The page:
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Cooking vegetables like at a steakhouse

  1. Dec 15, 2007 #1


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    At restaurants they always cook vegetables with butter and serve with steak. Perhaps a combination might be broccoli, carrot, and squash. I always like that and want to learn how to cook it myself, is it called sautéing? How do I do it?
  2. jcsd
  3. Dec 15, 2007 #2
    cube and cut the veggies, heat up a large and low flat pan, instead of butter better use olive oil. The pan is hot enough when a piece of onion start fizzling instantly when dropped in. Put in the veggies in order of required cooking time, beans longest, brocolli and leek shortest.

    The pan should be big enough that the bottom is not fully covered by the veggies. Also keep it moving near constantly. There is a complicated throwing jerking motion to keep the veggies turning over. Best watch a professional do that.

    Boil for several minutes until you judge that it is ready
  4. Dec 15, 2007 #3


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    Staff: Mentor

    The wife of the animal killer in my office makes the best vegetables. He said she places them in foil, seasons them and then throws them on the grill. Anyway, that's not what you're asking for, but they're soooo good.

    I found a couple of recipes.

    Steakhouse Vegetables
    1 cup water
    1 (12-ounce) bag broccoli and cauliflower florets
    2 tablespoons butter
    1 teaspoon garlic salt
    1 teaspoon seasoned pepper


    1. Place steamer basket and water in medium saucepan (water level should be below bottom of basket); place vegetables in steamer basket. Cover and bring to boil on high; steam 4–5 minutes or until crisp-tender.
    2. Carefully remove steamer basket with vegetables (will be very HOT) from saucepan. Discard water. Place all ingredients in same saucepan. Stir until butter melts, over residual heat only, and vegetables are evenly coated. Serve.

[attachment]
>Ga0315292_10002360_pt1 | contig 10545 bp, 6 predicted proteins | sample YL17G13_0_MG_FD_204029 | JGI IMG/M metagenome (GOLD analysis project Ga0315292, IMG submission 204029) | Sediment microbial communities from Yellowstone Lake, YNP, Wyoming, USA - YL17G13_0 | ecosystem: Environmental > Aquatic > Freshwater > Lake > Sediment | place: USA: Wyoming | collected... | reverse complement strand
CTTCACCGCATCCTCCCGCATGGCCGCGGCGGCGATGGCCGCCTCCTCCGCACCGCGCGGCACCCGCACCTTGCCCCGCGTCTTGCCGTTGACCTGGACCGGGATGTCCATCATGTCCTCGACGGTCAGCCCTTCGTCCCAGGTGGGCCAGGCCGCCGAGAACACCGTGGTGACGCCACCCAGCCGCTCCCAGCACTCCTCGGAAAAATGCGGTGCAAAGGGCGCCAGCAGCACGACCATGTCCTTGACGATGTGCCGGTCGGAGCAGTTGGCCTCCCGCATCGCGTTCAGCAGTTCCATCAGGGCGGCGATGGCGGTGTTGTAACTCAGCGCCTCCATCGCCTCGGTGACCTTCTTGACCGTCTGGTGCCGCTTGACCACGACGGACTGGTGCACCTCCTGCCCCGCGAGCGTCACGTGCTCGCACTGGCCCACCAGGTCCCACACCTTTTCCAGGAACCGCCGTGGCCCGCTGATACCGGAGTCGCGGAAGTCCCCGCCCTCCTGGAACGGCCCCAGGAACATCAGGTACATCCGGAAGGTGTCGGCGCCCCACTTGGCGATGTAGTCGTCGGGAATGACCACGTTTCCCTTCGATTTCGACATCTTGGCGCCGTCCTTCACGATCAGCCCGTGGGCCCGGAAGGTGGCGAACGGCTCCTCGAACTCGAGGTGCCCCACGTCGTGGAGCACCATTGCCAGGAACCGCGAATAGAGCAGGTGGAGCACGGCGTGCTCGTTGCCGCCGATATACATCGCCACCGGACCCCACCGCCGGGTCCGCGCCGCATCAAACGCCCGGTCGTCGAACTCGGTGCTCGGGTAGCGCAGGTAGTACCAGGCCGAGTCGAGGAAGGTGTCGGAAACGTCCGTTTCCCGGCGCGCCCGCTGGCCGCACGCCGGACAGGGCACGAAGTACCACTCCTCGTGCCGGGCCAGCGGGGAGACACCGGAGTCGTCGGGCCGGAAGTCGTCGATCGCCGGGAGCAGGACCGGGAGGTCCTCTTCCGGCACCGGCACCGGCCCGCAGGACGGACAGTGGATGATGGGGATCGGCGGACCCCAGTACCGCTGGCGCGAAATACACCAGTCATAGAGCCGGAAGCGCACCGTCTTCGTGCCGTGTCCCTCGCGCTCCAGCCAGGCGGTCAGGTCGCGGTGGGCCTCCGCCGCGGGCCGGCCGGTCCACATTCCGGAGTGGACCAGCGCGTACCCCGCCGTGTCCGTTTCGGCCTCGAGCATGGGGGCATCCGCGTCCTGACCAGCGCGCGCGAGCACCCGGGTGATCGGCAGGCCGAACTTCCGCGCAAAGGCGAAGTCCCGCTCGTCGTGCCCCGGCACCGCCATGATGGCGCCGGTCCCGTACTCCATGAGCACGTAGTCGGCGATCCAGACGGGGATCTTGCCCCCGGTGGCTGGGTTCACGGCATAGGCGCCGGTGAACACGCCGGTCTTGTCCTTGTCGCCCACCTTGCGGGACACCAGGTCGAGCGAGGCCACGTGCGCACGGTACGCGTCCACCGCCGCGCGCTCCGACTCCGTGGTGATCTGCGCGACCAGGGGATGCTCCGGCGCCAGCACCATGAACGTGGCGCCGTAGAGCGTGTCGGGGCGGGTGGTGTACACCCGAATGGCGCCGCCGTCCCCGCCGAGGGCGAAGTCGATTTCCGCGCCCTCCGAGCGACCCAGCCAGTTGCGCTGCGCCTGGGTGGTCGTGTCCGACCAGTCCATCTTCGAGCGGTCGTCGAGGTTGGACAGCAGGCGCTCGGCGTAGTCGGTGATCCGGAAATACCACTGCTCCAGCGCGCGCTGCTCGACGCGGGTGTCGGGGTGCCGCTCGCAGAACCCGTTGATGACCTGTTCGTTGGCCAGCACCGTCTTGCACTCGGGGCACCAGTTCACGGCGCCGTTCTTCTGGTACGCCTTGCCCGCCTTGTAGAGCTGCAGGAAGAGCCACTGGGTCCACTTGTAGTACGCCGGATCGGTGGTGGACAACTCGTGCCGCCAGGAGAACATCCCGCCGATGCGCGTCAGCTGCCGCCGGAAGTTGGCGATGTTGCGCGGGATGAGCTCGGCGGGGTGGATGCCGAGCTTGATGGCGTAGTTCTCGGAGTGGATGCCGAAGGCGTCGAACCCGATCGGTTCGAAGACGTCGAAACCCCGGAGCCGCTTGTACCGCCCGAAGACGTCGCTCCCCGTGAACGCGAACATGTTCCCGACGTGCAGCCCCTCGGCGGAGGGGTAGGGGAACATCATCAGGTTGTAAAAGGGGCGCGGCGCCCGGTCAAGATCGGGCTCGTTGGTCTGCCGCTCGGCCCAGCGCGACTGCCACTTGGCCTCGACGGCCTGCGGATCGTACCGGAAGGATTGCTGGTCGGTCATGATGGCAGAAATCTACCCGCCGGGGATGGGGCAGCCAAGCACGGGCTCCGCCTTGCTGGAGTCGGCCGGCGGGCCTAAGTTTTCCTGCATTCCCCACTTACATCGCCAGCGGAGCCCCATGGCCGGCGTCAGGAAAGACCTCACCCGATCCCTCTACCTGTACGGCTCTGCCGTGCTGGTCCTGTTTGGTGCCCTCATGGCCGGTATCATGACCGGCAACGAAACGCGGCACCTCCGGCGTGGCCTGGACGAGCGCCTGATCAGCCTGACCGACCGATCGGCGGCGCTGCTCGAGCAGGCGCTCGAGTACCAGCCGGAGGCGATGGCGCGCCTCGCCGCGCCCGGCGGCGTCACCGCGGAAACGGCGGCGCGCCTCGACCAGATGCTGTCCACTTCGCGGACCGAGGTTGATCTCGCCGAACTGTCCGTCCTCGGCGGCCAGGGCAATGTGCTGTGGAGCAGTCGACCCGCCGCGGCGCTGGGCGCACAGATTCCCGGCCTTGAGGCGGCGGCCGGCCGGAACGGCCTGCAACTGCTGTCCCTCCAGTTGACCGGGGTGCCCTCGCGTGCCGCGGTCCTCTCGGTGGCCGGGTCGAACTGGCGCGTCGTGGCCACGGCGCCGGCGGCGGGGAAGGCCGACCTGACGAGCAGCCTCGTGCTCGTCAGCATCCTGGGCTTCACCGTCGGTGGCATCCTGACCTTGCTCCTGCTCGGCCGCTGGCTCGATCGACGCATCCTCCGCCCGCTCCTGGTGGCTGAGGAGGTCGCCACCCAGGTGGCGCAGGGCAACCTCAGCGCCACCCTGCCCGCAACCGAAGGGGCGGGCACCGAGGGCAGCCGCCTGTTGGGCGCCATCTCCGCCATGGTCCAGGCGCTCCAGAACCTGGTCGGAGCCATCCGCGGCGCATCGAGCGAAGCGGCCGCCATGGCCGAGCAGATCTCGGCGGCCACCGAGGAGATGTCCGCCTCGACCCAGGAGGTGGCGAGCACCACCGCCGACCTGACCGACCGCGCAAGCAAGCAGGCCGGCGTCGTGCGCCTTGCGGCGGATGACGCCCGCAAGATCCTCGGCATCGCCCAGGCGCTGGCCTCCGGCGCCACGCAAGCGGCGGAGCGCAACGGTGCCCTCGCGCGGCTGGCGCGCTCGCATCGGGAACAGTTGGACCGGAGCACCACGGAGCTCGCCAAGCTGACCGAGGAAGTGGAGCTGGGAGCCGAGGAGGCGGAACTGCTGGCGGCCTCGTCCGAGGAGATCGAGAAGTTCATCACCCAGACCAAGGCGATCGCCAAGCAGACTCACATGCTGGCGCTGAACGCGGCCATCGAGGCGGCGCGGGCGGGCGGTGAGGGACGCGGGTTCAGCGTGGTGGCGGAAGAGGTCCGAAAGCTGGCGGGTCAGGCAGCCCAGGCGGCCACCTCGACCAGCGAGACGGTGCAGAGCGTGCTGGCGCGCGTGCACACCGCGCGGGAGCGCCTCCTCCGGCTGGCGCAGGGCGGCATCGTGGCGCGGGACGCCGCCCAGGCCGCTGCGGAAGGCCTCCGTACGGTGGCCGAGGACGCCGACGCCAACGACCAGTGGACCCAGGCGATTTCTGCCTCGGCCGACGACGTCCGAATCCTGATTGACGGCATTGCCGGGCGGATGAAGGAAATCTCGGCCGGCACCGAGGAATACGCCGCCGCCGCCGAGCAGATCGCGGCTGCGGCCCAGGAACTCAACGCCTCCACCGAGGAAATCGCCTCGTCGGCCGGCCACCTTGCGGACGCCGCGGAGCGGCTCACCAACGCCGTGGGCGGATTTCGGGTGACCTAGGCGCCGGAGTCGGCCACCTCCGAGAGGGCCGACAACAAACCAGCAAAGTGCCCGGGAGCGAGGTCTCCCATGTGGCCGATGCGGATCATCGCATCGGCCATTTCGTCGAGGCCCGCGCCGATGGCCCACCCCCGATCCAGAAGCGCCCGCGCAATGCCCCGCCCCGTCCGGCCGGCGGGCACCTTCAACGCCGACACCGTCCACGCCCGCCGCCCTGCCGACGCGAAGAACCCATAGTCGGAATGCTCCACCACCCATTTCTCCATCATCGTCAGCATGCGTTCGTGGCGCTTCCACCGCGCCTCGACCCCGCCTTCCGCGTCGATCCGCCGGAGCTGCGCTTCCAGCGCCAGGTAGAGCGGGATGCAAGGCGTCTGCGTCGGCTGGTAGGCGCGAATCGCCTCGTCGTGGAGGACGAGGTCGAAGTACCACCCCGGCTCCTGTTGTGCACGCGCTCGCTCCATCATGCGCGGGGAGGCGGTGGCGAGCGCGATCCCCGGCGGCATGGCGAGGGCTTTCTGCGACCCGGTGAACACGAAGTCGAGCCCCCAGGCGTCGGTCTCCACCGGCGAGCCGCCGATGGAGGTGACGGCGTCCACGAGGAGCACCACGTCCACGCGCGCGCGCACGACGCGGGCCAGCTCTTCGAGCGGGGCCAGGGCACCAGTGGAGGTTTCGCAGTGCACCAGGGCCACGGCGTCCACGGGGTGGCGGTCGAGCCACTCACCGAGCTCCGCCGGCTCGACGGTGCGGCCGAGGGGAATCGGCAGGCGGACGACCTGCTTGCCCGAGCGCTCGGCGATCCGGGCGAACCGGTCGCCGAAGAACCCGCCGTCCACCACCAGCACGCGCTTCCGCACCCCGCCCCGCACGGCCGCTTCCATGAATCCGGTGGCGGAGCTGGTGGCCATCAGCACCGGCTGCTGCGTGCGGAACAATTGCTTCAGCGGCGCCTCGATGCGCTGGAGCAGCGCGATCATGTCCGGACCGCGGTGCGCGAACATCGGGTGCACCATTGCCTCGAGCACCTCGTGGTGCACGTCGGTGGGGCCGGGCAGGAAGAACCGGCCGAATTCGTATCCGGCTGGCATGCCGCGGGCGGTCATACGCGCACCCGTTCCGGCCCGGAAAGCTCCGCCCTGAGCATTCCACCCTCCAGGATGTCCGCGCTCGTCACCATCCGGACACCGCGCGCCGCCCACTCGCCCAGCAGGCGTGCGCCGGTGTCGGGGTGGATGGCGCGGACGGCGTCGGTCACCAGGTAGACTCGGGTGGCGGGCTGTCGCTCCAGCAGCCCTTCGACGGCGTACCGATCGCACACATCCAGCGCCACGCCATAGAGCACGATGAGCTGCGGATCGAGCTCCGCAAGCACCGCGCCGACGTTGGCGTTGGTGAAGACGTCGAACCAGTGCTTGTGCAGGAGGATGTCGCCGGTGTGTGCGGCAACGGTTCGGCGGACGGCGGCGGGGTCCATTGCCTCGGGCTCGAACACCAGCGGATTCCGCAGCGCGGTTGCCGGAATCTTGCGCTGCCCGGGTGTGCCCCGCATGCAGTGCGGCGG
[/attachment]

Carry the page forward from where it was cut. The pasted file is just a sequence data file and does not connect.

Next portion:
http://www.publix.com/aprons/meals/MainDish/SimpleMeal.do?mealId=723&mealGroupId=1001 [Broken]

    Sauteed Vegetable Medley - Food Network

    4 cups mixed blanched and refreshed vegetables, such as broccoli florets, cauliflower florets, carrot rounds, green beans, or radish quarters, procedure follows
    2 tablespoons unsalted butter
    2 tablespoons water
    Kosher salt, freshly ground black pepper

    Toss vegetables together in a medium bowl.
    In a medium saute pan, heat the butter and water together over medium heat. Add the vegetables to the pan and turn the heat to medium high. Toss the vegetables, by gently moving the pan back and forth over the flame. Cook the vegetables for 3 to 4 minutes, or until heated through. Season with salt and pepper. Transfer the vegetables to a serving bowl and serve immediately.

    http://www.foodnetwork.com/food/recipes/recipe/0,1977,FOOD_9936_22701,00.html [Broken]
    Last edited by a moderator: May 3, 2017
  5. Dec 15, 2007 #4


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    Gold Member


    - Cut up veggies (peppers, potabello 'shrooms, onions) in large chunks.
    - Shake in a baggie with olive oil, balsamic vinegar, chopped or minced garlic and lots of cracked pepper.
    - Barbeque.
    - Squeal with delight.
  6. Dec 15, 2007 #5
    Also don't overcook the veggies. It is very easy to do it. If your broccoli starts turning grayish/brownish and isn't bright green then you overcooked your broccoli. Veggies should always be tender but firm. Too many people and restaurants always seem to overcook veggies.